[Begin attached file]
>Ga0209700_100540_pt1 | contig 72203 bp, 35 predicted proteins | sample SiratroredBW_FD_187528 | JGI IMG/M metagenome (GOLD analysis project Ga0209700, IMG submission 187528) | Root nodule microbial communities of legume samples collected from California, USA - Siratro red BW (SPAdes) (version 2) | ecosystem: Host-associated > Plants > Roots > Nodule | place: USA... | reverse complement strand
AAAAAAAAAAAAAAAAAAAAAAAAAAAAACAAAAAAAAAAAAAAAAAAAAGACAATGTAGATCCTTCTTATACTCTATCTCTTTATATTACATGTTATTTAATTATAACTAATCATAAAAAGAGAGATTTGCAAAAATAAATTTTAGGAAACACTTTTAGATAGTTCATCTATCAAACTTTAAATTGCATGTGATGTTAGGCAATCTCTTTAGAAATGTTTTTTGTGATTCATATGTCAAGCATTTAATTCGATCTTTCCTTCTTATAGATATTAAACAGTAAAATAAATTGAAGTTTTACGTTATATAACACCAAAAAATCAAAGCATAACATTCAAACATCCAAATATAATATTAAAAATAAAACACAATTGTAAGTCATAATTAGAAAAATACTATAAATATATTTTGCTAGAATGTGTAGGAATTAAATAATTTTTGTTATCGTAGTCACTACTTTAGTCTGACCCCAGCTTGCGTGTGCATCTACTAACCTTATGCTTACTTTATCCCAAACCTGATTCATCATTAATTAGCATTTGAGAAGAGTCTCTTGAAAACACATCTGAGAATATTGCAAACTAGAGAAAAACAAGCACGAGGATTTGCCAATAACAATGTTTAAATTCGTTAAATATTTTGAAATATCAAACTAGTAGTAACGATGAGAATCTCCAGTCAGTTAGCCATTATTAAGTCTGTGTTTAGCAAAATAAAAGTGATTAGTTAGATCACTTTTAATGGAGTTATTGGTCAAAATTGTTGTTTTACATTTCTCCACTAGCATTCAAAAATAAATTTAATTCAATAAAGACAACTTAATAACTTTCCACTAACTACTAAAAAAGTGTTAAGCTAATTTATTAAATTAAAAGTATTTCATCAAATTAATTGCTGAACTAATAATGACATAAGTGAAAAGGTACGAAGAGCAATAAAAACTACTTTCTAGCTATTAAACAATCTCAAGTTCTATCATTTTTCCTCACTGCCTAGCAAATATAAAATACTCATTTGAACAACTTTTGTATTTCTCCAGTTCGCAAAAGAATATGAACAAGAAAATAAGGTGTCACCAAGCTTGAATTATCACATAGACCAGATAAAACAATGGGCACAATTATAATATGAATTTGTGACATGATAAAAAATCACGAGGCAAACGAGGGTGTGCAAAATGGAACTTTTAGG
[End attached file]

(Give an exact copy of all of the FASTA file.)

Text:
>Ga0209700_100540_pt1 | contig 72203 bp, 35 predicted proteins | sample SiratroredBW_FD_187528 | JGI IMG/M metagenome (GOLD analysis project Ga0209700, IMG submission 187528) | Root nodule microbial communities of legume samples collected from California, USA - Siratro red BW (SPAdes) (version 2) | ecosystem: Host-associated > Plants > Roots > Nodule | place: USA... | reverse complement strand
AAAAAAAAAAAAAAAAAAAAAAAAAAAAACAAAAAAAAAAAAAAAAAAAAGACAATGTAGATCCTTCTTATACTCTATCTCTTTATATTACATGTTATTTAATTATAACTAATCATAAAAAGAGAGATTTGCAAAAATAAATTTTAGGAAACACTTTTAGATAGTTCATCTATCAAACTTTAAATTGCATGTGATGTTAGGCAATCTCTTTAGAAATGTTTTTTGTGATTCATATGTCAAGCATTTAATTCGATCTTTCCTTCTTATAGATATTAAACAGTAAAATAAATTGAAGTTTTACGTTATATAACACCAAAAAATCAAAGCATAACATTCAAACATCCAAATATAATATTAAAAATAAAACACAATTGTAAGTCATAATTAGAAAAATACTATAAATATATTTTGCTAGAATGTGTAGGAATTAAATAATTTTTGTTATCGTAGTCACTACTTTAGTCTGACCCCAGCTTGCGTGTGCATCTACTAACCTTATGCTTACTTTATCCCAAACCTGATTCATCATTAATTAGCATTTGAGAAGAGTCTCTTGAAAACACATCTGAGAATATTGCAAACTAGAGAAAAACAAGCACGAGGATTTGCCAATAACAATGTTTAAATTCGTTAAATATTTTGAAATATCAAACTAGTAGTAACGATGAGAATCTCCAGTCAGTTAGCCATTATTAAGTCTGTGTTTAGCAAAATAAAAGTGATTAGTTAGATCACTTTTAATGGAGTTATTGGTCAAAATTGTTGTTTTACATTTCTCCACTAGCATTCAAAAATAAATTTAATTCAATAAAGACAACTTAATAACTTTCCACTAACTACTAAAAAAGTGTTAAGCTAATTTATTAAATTAAAAGTATTTCATCAAATTAATTGCTGAACTAATAATGACATAAGTGAAAAGGTACGAAGAGCAATAAAAACTACTTTCTAGCTATTAAACAATCTCAAGTTCTATCATTTTTCCTCACTGCCTAGCAAATATAAAATACTCATTTGAACAACTTTTGTATTTCTCCAGTTCGCAAAAGAATATGAACAAGAAAATAAGGTGTCACCAAGCTTGAATTATCACATAGACCAGATAAAACAATGGGCACAATTATAATATGAATTTGTGACATGATAAAAAATCACGAGGCAAACGAGGGTGTGCAAAATGGAACTTTTAGG